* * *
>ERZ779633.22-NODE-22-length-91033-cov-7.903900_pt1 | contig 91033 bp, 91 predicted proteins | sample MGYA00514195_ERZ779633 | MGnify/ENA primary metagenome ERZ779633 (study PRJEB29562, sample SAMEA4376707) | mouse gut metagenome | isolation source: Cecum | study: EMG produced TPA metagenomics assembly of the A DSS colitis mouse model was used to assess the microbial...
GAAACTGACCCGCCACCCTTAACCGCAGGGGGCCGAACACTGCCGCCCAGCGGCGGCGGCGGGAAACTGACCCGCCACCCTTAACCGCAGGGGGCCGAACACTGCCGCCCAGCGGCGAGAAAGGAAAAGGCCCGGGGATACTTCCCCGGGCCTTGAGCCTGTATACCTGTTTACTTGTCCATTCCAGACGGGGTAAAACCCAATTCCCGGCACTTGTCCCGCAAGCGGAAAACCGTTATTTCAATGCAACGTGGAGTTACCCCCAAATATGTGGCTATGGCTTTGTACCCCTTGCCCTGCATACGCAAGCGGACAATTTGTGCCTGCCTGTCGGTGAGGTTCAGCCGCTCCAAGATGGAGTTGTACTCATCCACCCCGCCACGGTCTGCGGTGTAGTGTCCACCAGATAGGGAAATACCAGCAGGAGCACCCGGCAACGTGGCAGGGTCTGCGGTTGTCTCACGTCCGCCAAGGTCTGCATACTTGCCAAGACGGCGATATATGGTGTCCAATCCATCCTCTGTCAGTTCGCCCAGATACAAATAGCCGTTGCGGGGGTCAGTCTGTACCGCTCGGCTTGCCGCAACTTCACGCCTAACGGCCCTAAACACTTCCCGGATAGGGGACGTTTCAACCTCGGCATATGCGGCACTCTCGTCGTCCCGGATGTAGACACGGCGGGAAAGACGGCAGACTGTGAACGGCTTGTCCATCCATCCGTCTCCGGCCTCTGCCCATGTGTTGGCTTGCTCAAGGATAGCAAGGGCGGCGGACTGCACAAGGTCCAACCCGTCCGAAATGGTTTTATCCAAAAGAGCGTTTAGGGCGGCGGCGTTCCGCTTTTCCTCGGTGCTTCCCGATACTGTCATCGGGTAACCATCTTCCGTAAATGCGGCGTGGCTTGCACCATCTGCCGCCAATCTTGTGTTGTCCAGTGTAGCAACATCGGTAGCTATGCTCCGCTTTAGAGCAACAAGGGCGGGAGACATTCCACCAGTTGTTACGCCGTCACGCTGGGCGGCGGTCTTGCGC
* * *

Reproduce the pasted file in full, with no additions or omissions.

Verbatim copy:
>ERZ779633.22-NODE-22-length-91033-cov-7.903900_pt1 | contig 91033 bp, 91 predicted proteins | sample MGYA00514195_ERZ779633 | MGnify/ENA primary metagenome ERZ779633 (study PRJEB29562, sample SAMEA4376707) | mouse gut metagenome | isolation source: Cecum | study: EMG produced TPA metagenomics assembly of the A DSS colitis mouse model was used to assess the microbial...
GAAACTGACCCGCCACCCTTAACCGCAGGGGGCCGAACACTGCCGCCCAGCGGCGGCGGCGGGAAACTGACCCGCCACCCTTAACCGCAGGGGGCCGAACACTGCCGCCCAGCGGCGAGAAAGGAAAAGGCCCGGGGATACTTCCCCGGGCCTTGAGCCTGTATACCTGTTTACTTGTCCATTCCAGACGGGGTAAAACCCAATTCCCGGCACTTGTCCCGCAAGCGGAAAACCGTTATTTCAATGCAACGTGGAGTTACCCCCAAATATGTGGCTATGGCTTTGTACCCCTTGCCCTGCATACGCAAGCGGACAATTTGTGCCTGCCTGTCGGTGAGGTTCAGCCGCTCCAAGATGGAGTTGTACTCATCCACCCCGCCACGGTCTGCGGTGTAGTGTCCACCAGATAGGGAAATACCAGCAGGAGCACCCGGCAACGTGGCAGGGTCTGCGGTTGTCTCACGTCCGCCAAGGTCTGCATACTTGCCAAGACGGCGATATATGGTGTCCAATCCATCCTCTGTCAGTTCGCCCAGATACAAATAGCCGTTGCGGGGGTCAGTCTGTACCGCTCGGCTTGCCGCAACTTCACGCCTAACGGCCCTAAACACTTCCCGGATAGGGGACGTTTCAACCTCGGCATATGCGGCACTCTCGTCGTCCCGGATGTAGACACGGCGGGAAAGACGGCAGACTGTGAACGGCTTGTCCATCCATCCGTCTCCGGCCTCTGCCCATGTGTTGGCTTGCTCAAGGATAGCAAGGGCGGCGGACTGCACAAGGTCCAACCCGTCCGAAATGGTTTTATCCAAAAGAGCGTTTAGGGCGGCGGCGTTCCGCTTTTCCTCGGTGCTTCCCGATACTGTCATCGGGTAACCATCTTCCGTAAATGCGGCGTGGCTTGCACCATCTGCCGCCAATCTTGTGTTGTCCAGTGTAGCAACATCGGTAGCTATGCTCCGCTTTAGAGCAACAAGGGCGGGAGACATTCCACCAGTTGTTACGCCGTCACGCTGGGCGGCGGTCTTGCGC